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May 31, 2007


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...and that's why Danny has put together that one session at SMX-Advanced where he asks people not to blog the content. Whether his request will be respected will be something that we'll find out next week...

"Give It Up!
No more secrets time. In this session, our panel of noted SEOs all share some of their favorite and largely overlooked SEO tips. Then we turn to the audience for more sharing. Attendees vow not to blog what's discussed (on your honor now!)."

Oh man, just as I got my company to approve my going to San Jose!

Tink - You're going to get a heck of a lot more out of conference than who Karl's talking about :)

Trust me - I wouldn't have encouraged you to go to it, if I didn't think you'd get something from it.

Karl's talking about why should someone who does this every day for a living go to all the conferences (unless they were speaking). He's definitely got a great point! It's why I'm not going to SMX, can't justify the expense to my boss for a 2 day conference on 90% - 95% of the stuff I know and practice every day.

Pubcon though - that I see some value in as it's much more "Techy" and i'm always game for learning more technological web stuff that affects search. :)

Hey Simon, I'm actually attending SMX next week and I too am interested in seeing how the "Give It Up!" session plays out. We'll just have to wait and see if SMX changes my perspective on search marketing conferences... I’m thinking it will. I'm totally digging the idea of this being a conference for advanced marketers.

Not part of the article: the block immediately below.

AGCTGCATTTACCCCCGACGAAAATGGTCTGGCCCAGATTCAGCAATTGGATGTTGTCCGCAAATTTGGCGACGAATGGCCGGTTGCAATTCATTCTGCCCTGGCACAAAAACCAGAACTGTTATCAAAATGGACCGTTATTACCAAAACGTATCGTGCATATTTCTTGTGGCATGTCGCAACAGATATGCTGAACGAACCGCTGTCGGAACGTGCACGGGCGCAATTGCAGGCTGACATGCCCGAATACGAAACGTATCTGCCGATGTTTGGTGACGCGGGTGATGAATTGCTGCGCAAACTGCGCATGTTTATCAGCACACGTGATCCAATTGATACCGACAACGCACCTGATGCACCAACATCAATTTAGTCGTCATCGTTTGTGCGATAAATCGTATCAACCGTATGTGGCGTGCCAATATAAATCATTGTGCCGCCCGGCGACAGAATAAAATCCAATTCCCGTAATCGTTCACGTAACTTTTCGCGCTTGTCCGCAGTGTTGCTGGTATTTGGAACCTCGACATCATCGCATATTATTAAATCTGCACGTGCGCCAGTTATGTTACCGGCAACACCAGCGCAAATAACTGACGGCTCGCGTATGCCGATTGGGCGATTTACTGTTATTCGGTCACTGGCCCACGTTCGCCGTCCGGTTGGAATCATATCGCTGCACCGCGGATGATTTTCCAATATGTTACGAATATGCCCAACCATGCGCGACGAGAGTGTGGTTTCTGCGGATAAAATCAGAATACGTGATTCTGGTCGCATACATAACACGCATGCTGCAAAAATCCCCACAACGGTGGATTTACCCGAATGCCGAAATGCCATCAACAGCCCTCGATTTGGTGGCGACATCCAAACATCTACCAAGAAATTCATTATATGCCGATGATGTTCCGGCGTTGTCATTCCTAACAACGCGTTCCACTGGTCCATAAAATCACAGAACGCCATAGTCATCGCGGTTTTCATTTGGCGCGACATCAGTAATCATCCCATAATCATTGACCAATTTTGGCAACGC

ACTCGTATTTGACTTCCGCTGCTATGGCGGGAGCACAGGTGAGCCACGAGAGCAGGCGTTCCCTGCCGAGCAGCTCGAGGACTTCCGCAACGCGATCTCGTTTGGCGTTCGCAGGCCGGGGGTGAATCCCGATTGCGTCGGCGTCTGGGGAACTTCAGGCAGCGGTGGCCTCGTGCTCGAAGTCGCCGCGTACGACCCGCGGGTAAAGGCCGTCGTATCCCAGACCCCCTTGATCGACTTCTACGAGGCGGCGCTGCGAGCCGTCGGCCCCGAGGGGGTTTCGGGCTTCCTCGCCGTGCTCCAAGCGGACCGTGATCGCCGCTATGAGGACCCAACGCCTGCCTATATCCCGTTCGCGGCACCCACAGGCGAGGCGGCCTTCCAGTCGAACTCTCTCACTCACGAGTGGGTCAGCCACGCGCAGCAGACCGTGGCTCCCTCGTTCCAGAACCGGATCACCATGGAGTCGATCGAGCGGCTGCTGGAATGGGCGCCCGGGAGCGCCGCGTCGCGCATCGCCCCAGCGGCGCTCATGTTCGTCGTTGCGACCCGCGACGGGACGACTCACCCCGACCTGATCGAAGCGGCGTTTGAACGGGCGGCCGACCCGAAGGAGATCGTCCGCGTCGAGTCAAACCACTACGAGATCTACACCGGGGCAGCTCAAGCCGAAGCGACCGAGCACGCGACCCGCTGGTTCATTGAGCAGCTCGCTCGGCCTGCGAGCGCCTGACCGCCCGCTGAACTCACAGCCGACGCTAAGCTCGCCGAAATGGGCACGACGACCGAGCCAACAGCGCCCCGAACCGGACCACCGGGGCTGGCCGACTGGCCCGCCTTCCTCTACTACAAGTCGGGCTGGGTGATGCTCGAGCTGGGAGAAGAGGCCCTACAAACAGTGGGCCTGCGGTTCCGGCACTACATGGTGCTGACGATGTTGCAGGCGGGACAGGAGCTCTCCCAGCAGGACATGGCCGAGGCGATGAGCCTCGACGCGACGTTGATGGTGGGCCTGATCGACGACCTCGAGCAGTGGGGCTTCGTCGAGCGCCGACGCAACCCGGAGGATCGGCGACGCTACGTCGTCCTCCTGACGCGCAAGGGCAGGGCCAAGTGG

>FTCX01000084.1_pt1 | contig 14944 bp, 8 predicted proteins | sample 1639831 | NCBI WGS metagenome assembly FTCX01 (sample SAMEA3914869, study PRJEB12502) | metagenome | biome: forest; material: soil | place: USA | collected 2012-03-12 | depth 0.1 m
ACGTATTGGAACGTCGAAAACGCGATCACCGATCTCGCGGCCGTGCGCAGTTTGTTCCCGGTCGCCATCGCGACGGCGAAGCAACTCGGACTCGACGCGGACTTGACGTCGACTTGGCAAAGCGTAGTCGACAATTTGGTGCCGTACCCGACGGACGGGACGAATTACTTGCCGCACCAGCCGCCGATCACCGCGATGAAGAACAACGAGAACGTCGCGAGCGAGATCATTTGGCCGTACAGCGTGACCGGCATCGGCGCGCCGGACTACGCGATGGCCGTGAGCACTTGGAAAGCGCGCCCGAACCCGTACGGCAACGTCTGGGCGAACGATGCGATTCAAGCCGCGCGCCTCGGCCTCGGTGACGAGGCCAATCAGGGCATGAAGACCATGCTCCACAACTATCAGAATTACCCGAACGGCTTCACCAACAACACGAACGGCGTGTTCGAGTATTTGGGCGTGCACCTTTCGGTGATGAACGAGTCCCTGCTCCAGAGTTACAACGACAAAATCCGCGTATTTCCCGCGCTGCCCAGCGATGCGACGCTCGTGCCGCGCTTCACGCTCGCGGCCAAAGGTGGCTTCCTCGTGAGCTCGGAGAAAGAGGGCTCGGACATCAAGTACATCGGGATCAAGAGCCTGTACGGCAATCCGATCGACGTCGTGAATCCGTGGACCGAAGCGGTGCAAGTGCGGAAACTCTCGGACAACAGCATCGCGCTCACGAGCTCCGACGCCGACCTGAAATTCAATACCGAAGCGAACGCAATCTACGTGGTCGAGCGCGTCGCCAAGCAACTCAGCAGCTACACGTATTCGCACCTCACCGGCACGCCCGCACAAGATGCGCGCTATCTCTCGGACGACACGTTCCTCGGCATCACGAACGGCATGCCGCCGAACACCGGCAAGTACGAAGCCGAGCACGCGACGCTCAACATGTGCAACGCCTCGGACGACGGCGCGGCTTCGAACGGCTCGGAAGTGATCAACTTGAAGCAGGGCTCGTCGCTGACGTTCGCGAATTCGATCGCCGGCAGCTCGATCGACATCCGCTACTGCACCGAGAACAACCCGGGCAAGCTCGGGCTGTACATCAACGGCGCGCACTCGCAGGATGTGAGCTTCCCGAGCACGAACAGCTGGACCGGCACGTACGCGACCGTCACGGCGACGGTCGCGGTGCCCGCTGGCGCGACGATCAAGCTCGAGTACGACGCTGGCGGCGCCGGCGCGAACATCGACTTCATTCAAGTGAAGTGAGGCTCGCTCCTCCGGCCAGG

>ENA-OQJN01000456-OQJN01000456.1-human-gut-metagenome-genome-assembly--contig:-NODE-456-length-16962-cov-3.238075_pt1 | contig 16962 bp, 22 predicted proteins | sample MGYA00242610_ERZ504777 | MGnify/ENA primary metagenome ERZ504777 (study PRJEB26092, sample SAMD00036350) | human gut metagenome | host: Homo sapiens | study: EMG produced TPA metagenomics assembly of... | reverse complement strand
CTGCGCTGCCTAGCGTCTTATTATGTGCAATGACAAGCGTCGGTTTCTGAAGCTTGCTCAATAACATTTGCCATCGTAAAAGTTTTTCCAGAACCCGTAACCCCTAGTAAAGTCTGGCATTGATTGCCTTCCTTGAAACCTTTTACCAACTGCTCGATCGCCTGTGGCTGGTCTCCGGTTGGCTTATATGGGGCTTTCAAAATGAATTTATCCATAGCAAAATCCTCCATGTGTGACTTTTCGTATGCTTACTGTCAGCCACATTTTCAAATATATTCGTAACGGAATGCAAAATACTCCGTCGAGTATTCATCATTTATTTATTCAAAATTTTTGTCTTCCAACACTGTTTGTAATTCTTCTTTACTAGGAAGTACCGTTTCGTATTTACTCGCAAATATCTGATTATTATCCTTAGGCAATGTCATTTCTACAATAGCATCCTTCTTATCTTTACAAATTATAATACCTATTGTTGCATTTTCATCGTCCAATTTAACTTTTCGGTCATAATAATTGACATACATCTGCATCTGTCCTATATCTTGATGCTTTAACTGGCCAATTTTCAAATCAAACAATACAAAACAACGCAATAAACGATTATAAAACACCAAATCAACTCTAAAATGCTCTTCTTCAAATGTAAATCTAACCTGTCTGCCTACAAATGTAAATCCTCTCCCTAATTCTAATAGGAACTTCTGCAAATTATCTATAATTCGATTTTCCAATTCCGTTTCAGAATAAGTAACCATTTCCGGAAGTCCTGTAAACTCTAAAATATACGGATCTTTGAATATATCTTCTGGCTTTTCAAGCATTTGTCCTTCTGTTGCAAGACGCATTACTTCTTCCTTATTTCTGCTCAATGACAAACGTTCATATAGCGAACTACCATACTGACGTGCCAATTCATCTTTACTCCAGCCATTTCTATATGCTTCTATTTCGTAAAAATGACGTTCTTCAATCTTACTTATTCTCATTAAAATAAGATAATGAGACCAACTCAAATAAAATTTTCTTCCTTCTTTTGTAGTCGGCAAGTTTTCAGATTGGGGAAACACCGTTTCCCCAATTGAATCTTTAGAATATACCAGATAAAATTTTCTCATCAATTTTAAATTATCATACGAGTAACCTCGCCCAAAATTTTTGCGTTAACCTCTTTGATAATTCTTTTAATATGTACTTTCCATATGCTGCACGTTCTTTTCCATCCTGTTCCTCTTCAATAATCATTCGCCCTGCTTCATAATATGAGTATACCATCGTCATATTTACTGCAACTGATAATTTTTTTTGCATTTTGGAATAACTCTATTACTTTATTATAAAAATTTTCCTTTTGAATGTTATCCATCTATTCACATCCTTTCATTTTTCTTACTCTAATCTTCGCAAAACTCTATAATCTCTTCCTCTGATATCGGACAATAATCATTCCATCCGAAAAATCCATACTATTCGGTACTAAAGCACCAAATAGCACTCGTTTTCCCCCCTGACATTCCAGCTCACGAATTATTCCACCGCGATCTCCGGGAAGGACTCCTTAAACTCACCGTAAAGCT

Hey Tink... so sorry to discourage you. As Li mentioned, there's a lot of value in attending search marketing conferences... that's if you're are among their targeted audience. The SES Conference in San Jose is a great show to attend and you'll know doubt get a lot out of attending. Unfortunately, I don’t believe veteran marketers will.

(said to the veteran conference attendee) It's always nice to travel in the name of business, especially if your employer is footing the bill, right? And if you meet up with some of your colleagues, that's a bonus. Of course, my philosophy is that you can always learn. Maybe it's a new spin or perspective, or perhaps it's from listening to what someone with less experience is asking to get their perspective of how they see SEO.

It can help you gauge the pulse of the market by seeing who is attending, what kinds of companies are looking to do SEO in-house, and what kinds of questions those who are learning ask so you know how to best tailor your marketing message.

- OldSchool

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